- Reduce the Cat’s Stress Levels. This cat seems to have a pretty good life, but it’s still possible that stress levels contribute to the litterbox problems. Regular play therapy with a Da Bird toy, swapping food bowls for kitty puzzle toys, and even Feliway diffusers can all help reduce the cat’s stress levels.
- Some cats also calm down some (and then become more reliable with the litterbox) when they can’t see outside – the desire to go outside and chase away marauding cats and capture birds can actually cause stress, rather than relaxing your cat. Try it.
- Add (Another) Box – This Time Somewhere Different. Experiment with several different types of boxes and litter. Some cats like baking pans with soft, sandy litter. Other cats don’t mind hooded boxes with scented litter. Many people also make the mistake of adding a second litter box that’s right next to the first. To the cat, that’s not really helpful! That’s just two toilets in the same bathroom. Put a box on every floor of the house and vary their size, depth of litter, type of litter, and wall height. You might find one that works better for your kitty.
- Clean the Boxes More. I know, Cat Pee On The Floor already cleans every day. That’s great! But you probably flush every time you pee, not just once a day (unless you still live in my eco-friendly college dorm – no judgment). Try cleaning the boxes several times per day and see if that helps. A coworker of mine scoops her box every time she goes into her bathroom (that’s where her cat’s litterbox is). If she misses a cleaning, her cat will pee in the tub instead.
- Try Not to Get Frustrated. Yelling at your cat or swatting your cat will only raise her stress levels. It’s also very unlikely that your cat is doing this willfully or spitefully. Your cat is probably stressed out or in pain. Taking it personally and getting angry won’t help. My blog post about frustration in dog training might help.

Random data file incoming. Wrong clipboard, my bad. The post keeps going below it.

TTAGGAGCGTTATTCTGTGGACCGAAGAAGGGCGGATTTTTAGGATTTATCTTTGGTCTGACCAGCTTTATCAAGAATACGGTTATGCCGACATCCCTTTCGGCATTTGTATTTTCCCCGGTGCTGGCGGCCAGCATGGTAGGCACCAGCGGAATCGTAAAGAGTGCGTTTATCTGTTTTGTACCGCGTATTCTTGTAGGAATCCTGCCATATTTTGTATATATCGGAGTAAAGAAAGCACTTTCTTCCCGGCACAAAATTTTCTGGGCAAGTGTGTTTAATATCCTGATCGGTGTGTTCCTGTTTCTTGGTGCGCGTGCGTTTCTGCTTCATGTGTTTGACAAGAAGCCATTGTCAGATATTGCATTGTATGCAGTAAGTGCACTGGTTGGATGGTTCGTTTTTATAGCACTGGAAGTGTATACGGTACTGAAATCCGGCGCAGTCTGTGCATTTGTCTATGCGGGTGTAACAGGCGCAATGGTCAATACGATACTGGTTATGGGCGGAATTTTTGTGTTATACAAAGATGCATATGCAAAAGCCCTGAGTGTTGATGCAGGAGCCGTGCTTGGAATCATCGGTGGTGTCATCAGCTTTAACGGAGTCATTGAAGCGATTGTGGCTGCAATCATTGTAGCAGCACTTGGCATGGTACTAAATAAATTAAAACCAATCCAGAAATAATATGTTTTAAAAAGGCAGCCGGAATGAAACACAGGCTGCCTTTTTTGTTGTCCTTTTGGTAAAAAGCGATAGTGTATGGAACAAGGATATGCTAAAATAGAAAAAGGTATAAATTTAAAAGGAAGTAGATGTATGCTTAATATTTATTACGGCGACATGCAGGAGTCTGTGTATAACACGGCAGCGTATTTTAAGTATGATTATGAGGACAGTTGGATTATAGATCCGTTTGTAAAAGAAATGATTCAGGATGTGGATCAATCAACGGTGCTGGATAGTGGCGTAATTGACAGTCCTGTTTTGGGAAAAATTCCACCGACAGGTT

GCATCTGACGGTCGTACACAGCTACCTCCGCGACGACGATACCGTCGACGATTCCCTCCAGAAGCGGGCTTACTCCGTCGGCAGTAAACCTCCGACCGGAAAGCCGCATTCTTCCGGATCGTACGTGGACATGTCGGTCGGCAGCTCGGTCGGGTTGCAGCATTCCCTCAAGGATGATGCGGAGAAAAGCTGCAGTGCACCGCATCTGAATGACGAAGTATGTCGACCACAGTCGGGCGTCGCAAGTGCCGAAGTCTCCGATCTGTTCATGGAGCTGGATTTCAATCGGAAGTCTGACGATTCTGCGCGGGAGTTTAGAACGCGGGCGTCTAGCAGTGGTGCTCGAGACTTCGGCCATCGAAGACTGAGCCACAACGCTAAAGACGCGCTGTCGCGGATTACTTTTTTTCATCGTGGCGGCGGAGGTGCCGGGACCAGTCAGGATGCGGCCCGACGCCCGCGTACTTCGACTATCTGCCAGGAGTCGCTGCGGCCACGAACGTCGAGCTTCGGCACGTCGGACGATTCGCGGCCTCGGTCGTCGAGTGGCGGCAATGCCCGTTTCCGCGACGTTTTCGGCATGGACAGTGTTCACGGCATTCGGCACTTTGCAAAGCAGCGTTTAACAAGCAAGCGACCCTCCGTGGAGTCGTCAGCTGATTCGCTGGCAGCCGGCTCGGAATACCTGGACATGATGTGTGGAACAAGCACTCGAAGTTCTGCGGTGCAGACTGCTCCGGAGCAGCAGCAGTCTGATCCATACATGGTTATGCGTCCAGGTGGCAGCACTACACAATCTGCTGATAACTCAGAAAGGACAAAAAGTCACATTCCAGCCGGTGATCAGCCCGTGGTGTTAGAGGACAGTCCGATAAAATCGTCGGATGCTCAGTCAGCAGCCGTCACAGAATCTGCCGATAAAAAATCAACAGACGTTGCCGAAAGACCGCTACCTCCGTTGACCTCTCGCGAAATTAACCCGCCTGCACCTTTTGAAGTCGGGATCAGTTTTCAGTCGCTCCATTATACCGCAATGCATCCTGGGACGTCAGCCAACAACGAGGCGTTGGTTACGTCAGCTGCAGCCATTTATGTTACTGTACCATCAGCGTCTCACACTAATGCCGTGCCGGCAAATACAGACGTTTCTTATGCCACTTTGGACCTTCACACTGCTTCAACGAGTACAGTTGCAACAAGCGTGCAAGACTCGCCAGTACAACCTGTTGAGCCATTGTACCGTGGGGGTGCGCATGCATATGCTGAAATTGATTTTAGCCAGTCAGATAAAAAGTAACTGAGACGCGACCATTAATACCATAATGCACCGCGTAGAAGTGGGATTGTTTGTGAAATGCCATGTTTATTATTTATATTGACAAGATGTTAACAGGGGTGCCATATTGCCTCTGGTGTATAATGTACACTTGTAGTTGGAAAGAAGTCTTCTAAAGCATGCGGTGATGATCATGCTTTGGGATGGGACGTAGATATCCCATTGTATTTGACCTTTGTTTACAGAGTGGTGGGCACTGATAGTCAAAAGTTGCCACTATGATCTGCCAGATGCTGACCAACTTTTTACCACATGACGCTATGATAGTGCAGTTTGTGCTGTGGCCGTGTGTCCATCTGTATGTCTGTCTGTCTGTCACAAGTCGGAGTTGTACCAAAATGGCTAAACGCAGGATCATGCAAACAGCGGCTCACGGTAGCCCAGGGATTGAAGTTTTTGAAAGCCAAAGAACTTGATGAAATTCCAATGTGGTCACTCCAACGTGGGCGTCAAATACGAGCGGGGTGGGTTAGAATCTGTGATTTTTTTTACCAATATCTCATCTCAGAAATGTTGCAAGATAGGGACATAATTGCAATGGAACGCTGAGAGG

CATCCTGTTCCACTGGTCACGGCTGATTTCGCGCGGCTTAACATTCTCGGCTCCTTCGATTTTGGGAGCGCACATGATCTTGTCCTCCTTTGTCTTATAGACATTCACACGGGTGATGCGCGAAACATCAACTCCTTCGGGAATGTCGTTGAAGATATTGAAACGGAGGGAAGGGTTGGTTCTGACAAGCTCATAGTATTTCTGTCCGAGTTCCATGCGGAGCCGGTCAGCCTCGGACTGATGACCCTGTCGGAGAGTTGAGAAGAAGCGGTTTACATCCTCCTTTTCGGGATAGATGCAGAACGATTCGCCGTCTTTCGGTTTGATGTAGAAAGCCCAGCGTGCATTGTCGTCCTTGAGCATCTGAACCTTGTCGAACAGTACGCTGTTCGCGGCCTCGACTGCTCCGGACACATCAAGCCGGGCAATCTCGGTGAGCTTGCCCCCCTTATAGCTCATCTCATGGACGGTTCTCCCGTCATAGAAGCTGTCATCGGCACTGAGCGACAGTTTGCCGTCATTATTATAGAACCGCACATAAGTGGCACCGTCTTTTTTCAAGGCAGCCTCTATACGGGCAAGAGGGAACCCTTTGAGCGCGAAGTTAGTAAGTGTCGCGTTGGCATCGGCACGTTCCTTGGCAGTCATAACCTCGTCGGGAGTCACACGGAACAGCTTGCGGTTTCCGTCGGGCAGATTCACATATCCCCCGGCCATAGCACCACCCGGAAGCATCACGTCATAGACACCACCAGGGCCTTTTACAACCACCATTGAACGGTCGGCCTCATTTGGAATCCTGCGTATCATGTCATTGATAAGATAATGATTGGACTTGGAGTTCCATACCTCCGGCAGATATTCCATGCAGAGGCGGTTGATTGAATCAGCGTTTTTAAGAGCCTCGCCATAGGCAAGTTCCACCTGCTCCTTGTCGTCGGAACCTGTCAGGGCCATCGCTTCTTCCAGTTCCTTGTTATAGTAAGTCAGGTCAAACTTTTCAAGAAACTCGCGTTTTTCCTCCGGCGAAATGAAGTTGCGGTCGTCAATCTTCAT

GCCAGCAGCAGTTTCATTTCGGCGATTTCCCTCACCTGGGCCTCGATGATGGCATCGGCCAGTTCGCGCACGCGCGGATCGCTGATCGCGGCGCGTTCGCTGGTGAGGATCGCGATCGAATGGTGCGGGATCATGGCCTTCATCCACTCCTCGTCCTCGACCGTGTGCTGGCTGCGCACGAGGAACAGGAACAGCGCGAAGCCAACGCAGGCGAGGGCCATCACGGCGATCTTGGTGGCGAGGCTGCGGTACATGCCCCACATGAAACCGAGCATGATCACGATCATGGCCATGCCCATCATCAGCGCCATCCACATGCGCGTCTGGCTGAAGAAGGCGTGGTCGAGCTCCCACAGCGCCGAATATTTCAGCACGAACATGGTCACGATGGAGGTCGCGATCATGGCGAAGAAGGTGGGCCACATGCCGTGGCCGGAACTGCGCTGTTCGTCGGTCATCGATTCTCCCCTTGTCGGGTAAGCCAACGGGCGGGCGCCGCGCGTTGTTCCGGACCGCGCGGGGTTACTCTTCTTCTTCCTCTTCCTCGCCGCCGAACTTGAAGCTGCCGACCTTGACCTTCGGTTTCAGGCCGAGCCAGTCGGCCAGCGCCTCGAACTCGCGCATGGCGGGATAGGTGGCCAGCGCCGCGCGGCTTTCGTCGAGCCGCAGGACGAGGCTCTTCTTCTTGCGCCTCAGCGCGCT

My main concern with this particular cat is ensuring that there’s not a medical reason for the litterbox problems. Even if nothing comes up, this very well could be related to declawing. The vet might have suggestions for pain-reducing measures that can help! It does seem odd that the cat is using the box almost every day, but will pee elsewhere after. That suggests to me that extra-vigilant cleaning may help.
If you have tried these suggestions and had success, please let me know! I’d love to hear what helped. If you have tried all of these tips and still aren’t seeing an improvement, reach out to a Certified Cat Behavior Consultant for more help.
Kayla grew up in northern Wisconsin and studied ecology and animal behavior at Colorado College. She founded Journey Dog Training in 2013 to provide high-quality and affordable dog behavior advice. She’s an avid adventurer and has driven much of the Pan-American Highway with her border collie Barley. She now travels the US in a 2006 Sprinter with her two border collies, Barley and Niffler. Aside from running Journey Dog Training, Kayla also runs the nonprofit K9 Conservationists, where she and the dogs work as conservation detection dog teams.